Just a few weeks after utilizing a six-man rotation, the Cubs are considering dropping back to a four-man starting staff for a bit.
Cole Hamels threw a bullpen Wednesday morning at Wrigley Field and reportedly felt great, but he's still at least a week or so away from returning to the Cubs rotation.
Couple that with the four days off for the All-Star Break last week and regular off-days coming up (three more still in July), the Cubs don't have an actual *need* for a fifth starter more than once between now and Aug. 3, as their four mainstays will be able to go on regular rest.
"We're gonna discuss that internally — things we want to do," pitching coach Tommy Hottovy said. "We have the ability to go with a four-man [rotation] for an extended period of time with those off-days."
Hottovy acknowledged a four-man rotation is the Cubs' preference rather than keep Alec Mills in the rotation long-term, but there are many factors to consider.
"Our guys are feeling good, so we don't want to push the envelope with all these off-days and [tell the pitchers], 'you're still gonna be on a five-day rotation,'" Hottovy said. "So we gotta all talk and communicate about how guys are feeling and make that decision."
The Cubs have been cautious with their pitchers coming out of the break, too, given they've all been thrown off their normal rhythms and routines. It's also worth noting that Kyle Hendricks is still working his way back up to full strength after a shoulder injury cost him much of June.
When the Cubs opted to go with a six-man rotation last month, the whole idea was to rest these guys and make sure they're feeling fresh for the second half and down the stretch. The team had a pretty brutal stretch — 52 games in 54 days — before the All-Star Break.
But if everything continues to progress with Hamels and his oblique injury, the Cubs may not need a four-man rotation for long, even if they opt to go that route.
After Wednesday's bullpen, the Cubs are going to give Hamels a couple days to recover and will plan another bullpen for this weekend (likely Saturday). Just like with Hendricks' recovery, the first bullpen is more for a gauge to see where the guy is at physically and then the second one will be more of a normal routine and getting back into rhythm mechanically, etc.
Following that weekend bullpen, the Cubs don't know yet whether they're going to have Hamels throw a simulated game or go on a rehab assignment as the next step. They'll evaluate all that this weekend and thanks to the regular time off coming up, they know they don't have to push it.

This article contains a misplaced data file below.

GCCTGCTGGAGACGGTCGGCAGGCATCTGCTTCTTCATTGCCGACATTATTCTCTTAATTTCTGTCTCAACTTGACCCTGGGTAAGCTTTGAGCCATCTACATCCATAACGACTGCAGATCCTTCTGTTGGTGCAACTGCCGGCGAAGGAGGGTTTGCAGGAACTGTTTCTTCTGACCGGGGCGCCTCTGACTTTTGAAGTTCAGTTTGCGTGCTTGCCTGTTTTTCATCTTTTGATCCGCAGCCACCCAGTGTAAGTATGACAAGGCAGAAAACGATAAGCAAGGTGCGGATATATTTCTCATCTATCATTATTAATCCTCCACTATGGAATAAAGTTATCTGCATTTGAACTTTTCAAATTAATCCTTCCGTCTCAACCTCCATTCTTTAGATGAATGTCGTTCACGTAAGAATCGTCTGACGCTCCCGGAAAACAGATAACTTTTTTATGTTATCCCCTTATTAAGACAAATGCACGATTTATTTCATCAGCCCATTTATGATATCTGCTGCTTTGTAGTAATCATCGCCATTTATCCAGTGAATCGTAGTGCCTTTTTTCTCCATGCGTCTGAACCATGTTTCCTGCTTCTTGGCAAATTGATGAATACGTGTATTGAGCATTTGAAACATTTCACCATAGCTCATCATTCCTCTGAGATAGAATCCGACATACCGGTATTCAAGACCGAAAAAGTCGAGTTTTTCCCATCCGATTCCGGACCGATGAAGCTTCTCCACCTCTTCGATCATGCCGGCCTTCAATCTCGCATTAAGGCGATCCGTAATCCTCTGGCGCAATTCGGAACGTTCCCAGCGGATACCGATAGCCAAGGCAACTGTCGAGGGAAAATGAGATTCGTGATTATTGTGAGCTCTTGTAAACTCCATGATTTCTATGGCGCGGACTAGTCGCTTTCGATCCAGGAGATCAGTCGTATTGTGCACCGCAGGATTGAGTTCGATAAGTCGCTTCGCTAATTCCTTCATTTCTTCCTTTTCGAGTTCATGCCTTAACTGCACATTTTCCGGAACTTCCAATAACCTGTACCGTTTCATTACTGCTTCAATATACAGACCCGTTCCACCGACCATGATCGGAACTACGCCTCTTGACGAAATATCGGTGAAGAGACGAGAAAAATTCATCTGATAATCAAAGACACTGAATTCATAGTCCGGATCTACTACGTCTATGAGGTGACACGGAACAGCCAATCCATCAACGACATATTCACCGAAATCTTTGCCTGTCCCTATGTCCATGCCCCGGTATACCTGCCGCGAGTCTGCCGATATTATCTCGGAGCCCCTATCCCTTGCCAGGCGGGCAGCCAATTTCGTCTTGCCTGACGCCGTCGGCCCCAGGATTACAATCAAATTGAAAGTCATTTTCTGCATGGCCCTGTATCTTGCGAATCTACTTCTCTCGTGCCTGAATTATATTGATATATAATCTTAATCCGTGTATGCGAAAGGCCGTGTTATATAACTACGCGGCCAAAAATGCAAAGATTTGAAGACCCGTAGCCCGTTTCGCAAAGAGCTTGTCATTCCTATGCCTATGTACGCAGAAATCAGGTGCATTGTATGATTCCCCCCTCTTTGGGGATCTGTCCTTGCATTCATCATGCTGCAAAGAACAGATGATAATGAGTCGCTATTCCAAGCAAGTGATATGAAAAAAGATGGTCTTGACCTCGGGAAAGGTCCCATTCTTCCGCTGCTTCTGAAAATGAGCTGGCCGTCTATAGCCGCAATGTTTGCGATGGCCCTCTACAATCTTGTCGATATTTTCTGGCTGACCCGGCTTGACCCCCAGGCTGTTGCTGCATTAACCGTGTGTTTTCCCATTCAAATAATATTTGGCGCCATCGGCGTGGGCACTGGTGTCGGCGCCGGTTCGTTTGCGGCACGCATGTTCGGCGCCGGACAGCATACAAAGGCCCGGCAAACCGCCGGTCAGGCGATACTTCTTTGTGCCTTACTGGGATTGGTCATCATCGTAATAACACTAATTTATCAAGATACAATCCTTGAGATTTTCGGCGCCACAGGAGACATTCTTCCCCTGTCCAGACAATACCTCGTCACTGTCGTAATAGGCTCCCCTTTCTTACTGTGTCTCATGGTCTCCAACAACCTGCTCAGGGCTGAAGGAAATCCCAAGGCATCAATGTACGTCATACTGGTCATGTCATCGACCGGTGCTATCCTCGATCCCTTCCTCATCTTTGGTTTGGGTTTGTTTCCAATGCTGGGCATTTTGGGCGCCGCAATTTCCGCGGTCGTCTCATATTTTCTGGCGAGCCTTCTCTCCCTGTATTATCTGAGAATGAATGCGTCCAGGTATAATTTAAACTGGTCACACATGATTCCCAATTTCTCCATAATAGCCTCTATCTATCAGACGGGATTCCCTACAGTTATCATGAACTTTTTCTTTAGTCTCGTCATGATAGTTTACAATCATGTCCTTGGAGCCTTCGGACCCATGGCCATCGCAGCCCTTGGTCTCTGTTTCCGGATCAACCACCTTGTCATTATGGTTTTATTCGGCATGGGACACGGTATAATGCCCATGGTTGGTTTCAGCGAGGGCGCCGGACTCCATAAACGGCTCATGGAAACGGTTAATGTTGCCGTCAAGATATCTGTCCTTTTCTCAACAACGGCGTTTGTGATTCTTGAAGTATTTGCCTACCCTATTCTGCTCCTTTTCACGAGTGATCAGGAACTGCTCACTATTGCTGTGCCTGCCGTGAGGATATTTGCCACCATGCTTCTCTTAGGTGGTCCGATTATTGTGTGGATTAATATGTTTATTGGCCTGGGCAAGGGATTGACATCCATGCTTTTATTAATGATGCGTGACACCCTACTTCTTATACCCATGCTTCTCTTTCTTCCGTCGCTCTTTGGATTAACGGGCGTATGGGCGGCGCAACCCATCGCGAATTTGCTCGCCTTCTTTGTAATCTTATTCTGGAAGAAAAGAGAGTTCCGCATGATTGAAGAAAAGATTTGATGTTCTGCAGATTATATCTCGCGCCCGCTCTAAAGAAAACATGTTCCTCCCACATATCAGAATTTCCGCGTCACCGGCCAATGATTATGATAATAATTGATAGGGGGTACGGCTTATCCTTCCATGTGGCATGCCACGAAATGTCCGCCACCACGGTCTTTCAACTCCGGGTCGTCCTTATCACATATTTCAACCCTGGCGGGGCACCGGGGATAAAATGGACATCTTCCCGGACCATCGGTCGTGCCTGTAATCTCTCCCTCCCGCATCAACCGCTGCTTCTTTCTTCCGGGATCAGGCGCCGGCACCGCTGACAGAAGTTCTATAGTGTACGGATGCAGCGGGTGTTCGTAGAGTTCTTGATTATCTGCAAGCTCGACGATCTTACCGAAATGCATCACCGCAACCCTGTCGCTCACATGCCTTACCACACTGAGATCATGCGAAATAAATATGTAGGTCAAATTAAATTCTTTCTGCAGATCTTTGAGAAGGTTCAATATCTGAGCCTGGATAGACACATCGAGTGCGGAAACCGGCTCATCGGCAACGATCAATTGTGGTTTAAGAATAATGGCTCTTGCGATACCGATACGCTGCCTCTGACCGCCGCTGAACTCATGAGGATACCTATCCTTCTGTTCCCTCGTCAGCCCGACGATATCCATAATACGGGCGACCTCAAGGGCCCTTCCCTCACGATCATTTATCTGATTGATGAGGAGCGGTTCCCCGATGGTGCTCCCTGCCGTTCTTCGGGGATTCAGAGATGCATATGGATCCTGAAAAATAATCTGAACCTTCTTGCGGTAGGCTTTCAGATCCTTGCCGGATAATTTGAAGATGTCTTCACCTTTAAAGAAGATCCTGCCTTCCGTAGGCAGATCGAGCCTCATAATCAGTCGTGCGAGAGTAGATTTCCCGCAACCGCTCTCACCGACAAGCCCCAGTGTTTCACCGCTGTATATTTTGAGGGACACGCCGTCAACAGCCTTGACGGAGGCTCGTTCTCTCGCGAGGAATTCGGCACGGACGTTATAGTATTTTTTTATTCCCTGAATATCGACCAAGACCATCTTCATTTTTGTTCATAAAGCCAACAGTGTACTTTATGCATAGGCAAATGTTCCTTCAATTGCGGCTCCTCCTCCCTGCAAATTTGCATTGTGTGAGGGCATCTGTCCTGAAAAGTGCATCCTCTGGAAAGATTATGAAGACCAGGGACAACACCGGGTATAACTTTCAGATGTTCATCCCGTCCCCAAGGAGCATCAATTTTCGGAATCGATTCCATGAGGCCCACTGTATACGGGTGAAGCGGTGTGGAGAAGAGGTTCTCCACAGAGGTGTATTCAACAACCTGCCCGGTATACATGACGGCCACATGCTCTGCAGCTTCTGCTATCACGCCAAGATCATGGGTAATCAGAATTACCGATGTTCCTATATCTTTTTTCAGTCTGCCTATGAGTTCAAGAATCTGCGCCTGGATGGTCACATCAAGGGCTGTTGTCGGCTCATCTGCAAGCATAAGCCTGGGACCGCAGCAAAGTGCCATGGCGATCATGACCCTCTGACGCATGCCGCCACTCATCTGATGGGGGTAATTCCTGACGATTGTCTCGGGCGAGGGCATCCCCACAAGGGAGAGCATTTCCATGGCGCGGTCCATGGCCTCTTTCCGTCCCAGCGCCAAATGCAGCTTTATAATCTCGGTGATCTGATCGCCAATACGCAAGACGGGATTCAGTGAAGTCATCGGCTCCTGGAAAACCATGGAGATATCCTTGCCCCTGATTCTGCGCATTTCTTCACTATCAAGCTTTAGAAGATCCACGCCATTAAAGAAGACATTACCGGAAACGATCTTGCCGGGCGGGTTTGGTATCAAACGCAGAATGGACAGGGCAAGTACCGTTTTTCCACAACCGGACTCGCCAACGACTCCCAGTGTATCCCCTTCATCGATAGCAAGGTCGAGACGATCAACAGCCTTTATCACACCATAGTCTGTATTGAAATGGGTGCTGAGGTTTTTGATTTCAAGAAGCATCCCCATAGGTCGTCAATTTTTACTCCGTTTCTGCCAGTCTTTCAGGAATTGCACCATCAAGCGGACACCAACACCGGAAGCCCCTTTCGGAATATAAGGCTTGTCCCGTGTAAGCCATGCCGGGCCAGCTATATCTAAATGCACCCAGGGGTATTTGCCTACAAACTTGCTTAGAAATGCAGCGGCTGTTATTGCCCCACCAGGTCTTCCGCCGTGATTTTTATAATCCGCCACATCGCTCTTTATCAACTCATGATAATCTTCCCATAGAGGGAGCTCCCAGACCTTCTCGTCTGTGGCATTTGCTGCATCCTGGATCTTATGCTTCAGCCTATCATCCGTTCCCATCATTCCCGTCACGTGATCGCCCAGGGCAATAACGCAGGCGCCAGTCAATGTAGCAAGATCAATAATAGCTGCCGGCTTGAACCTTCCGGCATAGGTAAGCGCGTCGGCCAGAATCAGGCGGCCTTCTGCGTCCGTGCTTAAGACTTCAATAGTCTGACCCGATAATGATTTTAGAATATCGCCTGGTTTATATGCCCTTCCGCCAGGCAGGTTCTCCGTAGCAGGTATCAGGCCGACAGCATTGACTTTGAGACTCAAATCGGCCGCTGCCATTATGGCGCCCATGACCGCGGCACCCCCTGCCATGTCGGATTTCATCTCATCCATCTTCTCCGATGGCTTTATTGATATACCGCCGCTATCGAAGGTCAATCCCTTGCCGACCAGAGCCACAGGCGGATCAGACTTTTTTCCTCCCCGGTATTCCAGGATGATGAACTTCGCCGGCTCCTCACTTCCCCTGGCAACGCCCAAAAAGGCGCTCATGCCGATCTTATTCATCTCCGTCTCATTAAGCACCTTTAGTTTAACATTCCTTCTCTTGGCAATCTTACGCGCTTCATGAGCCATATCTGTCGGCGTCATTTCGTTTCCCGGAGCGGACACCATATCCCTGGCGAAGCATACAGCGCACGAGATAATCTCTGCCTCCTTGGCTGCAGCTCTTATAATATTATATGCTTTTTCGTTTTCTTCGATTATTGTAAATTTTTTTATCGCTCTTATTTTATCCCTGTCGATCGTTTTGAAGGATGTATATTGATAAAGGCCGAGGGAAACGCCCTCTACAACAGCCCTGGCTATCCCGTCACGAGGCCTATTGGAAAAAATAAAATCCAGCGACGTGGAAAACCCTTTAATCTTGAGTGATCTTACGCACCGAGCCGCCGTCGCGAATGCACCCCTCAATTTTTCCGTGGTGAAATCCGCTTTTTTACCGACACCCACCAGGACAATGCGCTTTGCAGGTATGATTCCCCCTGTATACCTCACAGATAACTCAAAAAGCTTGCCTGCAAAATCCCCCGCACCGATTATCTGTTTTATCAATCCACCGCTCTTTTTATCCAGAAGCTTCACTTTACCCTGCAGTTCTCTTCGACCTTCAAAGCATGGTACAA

"If he feels good, we also don't want to slow-play Cole Hamels," Hottovy said. "He's a guy we want in the rotation."
The Cubs are off Thursday but then play six straight games and they will need a fifth starter for that stretch (next Tuesday in San Francisco).
As of right now, it sure looks like that guy could be Mills, who rebounded nicely after a rough first inning during Tuesday night's victory.
Mills — a 27-year-old right-hander — has only pitched 11 career games in the big leagues, but he's been a nice depth option for the Cubs the last couple years. Including Tuesday night, he has a 4.13 ERA, 1.00 WHIP and 29 strikeouts in 24 big-league innings for the Cubs the last two seasons.
"I have a lot of confidence [in him]," manager Joe Maddon said. "He's definitely a big-league caliber pitcher. I don't think he's a 4-A guy; I think he's more than that. He just needs opportunity."
Both Maddon and Hottovy mentioned Mills' last start with the Cubs last August when he gave up a first-inning grand slam to the Mets before settling in to throw 4+ innings of solid ball from there.
Tuesday night, Mills got two quick outs (thanks in large part to Albert Almora Jr.'s defense) and then served up a solo homer to Eugenio Suarez, who absolutely kills the Cubs. From there, it was back-to-back hit batters and then a groundball basehit that went right to where third baseman Kris Bryant would've been standing had he not broke for the bag to cover on a steal attempt.
Mills was inches away from getting out of the first inning with only 1 run allowed, but he also only eventually escaped the jam when Almora threw a runner out at home plate on a double off the wall — or else there could've been even more damage.
After that, Mills held the Reds scoreless for the next five innings to notch the first quality start of his career.
"He regrouped well," Hottovy said. "Millsy's a pro. The guy's been mostly a minor-league guy, but I still consider him kind of one of those veteran guys. He's smart, he's poised. He comes in after that inning and he's like, 'Yeah, I thought I did this well, I didn't do this well.' And then we talked through it and he's able to wipe it clean and then reset.
"It was such a good job by him to be able to do that with a good hitting team — to come back and set the tone. It's easy to have that inning and then kinda let things keep escalating. He was able to go right back down the next inning and shut 'em down and that really set the tone."